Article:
The study from the Federation of Small Businesses (FSB) found less than a quarter of small firms don't have any employees on the minimum wage, down from 27% in 2012.
Most small business owners will look to increase wages where they can afford to do so, and share the benefits of growth where possible, the study of more than 2,300 FSB members found.
However, not all firms are in a position to absorb the costs of pay rises. Those in traditionally low paid sectors such as retail or hospitality, or where recovery has not fully taken hold, "are still struggling", the study showed.
FSB chairman John Allan said as confidence is returning after a period of wage restraint, small business owners are looking to pass on any extra profits to their employees.
"Our findings also show that small businesses are already playing their part in the economic recovery by employing more staff and paying them more where possible," said Allan.
"Small businesses are competing for good quality staff in the labour market and pay and benefits are a big part of this.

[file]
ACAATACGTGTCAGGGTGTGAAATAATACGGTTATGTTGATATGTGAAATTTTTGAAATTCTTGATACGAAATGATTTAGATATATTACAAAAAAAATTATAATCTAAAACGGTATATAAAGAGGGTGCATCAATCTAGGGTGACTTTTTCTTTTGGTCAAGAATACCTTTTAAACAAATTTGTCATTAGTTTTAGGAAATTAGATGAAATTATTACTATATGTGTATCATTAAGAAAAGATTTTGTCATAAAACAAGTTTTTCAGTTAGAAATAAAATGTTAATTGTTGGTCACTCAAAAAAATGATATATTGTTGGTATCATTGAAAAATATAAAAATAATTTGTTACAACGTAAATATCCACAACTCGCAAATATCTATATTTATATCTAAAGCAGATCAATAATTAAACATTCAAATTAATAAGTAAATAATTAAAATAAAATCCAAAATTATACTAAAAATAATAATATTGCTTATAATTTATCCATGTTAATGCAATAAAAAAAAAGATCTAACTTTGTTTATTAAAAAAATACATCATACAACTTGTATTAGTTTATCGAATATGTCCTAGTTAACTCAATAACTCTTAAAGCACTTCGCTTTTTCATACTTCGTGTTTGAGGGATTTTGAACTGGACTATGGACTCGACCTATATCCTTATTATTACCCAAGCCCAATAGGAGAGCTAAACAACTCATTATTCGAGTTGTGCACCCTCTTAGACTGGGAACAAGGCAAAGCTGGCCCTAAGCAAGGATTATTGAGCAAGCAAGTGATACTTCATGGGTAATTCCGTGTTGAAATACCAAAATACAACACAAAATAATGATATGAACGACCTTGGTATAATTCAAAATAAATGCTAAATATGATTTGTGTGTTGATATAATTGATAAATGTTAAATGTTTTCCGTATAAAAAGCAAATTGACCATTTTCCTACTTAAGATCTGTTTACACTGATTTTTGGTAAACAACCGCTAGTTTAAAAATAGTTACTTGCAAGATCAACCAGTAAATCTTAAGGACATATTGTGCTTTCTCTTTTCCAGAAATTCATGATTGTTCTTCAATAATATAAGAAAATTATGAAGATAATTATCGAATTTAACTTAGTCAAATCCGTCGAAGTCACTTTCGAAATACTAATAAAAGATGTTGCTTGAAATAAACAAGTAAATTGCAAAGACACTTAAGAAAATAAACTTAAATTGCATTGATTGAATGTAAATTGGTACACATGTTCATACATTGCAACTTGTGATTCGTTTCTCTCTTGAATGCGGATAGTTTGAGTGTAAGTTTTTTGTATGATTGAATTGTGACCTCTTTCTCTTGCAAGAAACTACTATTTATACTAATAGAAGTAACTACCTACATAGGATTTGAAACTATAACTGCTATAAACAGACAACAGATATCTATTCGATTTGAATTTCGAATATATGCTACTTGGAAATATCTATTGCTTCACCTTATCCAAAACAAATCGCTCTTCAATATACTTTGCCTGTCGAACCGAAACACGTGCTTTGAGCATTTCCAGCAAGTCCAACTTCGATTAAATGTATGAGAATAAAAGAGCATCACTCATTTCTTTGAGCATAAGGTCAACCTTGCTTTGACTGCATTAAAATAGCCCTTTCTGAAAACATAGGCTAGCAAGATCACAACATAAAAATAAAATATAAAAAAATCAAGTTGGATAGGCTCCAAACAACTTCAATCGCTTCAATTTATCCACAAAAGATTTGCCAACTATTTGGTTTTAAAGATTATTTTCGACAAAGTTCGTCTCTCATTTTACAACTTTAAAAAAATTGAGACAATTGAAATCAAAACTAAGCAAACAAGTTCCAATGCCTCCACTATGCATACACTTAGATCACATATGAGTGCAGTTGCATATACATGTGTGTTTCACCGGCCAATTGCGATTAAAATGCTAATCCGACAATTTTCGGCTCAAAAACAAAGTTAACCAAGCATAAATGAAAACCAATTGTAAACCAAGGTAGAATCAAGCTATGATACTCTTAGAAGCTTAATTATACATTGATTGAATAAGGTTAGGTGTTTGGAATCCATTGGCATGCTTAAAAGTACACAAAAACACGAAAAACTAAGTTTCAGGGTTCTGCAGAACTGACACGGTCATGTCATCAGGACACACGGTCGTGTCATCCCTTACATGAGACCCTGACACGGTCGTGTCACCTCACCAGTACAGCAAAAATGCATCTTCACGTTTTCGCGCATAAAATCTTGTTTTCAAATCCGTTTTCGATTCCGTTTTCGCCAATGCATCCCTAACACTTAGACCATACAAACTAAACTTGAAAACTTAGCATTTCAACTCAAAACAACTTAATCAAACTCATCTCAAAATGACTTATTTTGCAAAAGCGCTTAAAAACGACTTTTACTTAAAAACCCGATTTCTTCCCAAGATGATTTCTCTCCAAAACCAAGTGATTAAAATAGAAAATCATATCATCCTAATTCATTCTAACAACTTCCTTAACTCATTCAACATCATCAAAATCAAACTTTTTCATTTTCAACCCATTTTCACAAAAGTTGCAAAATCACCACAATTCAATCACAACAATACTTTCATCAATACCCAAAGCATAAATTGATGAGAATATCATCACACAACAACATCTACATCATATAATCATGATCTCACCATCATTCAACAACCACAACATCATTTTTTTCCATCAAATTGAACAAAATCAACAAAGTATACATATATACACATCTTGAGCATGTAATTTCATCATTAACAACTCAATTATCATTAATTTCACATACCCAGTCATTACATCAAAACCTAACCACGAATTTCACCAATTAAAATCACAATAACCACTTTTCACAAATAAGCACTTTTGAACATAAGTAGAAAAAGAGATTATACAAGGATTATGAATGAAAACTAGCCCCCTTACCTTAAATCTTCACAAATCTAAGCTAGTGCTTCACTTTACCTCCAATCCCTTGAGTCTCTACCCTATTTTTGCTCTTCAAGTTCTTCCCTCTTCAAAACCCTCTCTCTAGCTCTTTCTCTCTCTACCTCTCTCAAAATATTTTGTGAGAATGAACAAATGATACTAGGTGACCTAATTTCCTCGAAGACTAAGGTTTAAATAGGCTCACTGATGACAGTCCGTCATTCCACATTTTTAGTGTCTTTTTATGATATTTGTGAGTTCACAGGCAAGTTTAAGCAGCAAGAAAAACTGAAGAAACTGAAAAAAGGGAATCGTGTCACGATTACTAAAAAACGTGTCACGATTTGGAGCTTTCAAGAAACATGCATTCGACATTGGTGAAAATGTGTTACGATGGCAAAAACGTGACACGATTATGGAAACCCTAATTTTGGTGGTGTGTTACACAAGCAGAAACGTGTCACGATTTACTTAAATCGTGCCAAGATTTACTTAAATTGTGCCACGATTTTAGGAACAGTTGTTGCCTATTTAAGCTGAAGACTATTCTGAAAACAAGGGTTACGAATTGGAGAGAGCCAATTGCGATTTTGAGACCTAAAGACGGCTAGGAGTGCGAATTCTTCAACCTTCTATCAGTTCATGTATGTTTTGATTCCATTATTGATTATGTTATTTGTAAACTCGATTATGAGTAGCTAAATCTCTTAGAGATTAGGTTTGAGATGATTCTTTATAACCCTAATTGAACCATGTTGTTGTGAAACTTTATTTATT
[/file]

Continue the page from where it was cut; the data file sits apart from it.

"However, even with the beginnings of an economic recovery, small businesses in some sectors still face rising business rates and utility bills. This means that not all firms are in a position to raise salaries and policymakers therefore need to be prudent when legislating on pay."
The FSB also found that just under half of its members pay their staff at or above the living wage. However, despite the FSB stating the living wage to be an "aspirational goal" it should "not be imposed on business".
It said any legislation to do so will only "reduce competition" and "harm the smallest employers".
Allan said: "Any future Government will want to explore other ways to enable firms to pay more. This should start by coming up with a long-term enterprise policy to help create the optimal environment to do business and boost economic growth.
"Our education and skills system has to be better linked to the needs of the business community. This in turn will help small firms create jobs and further boost salaries."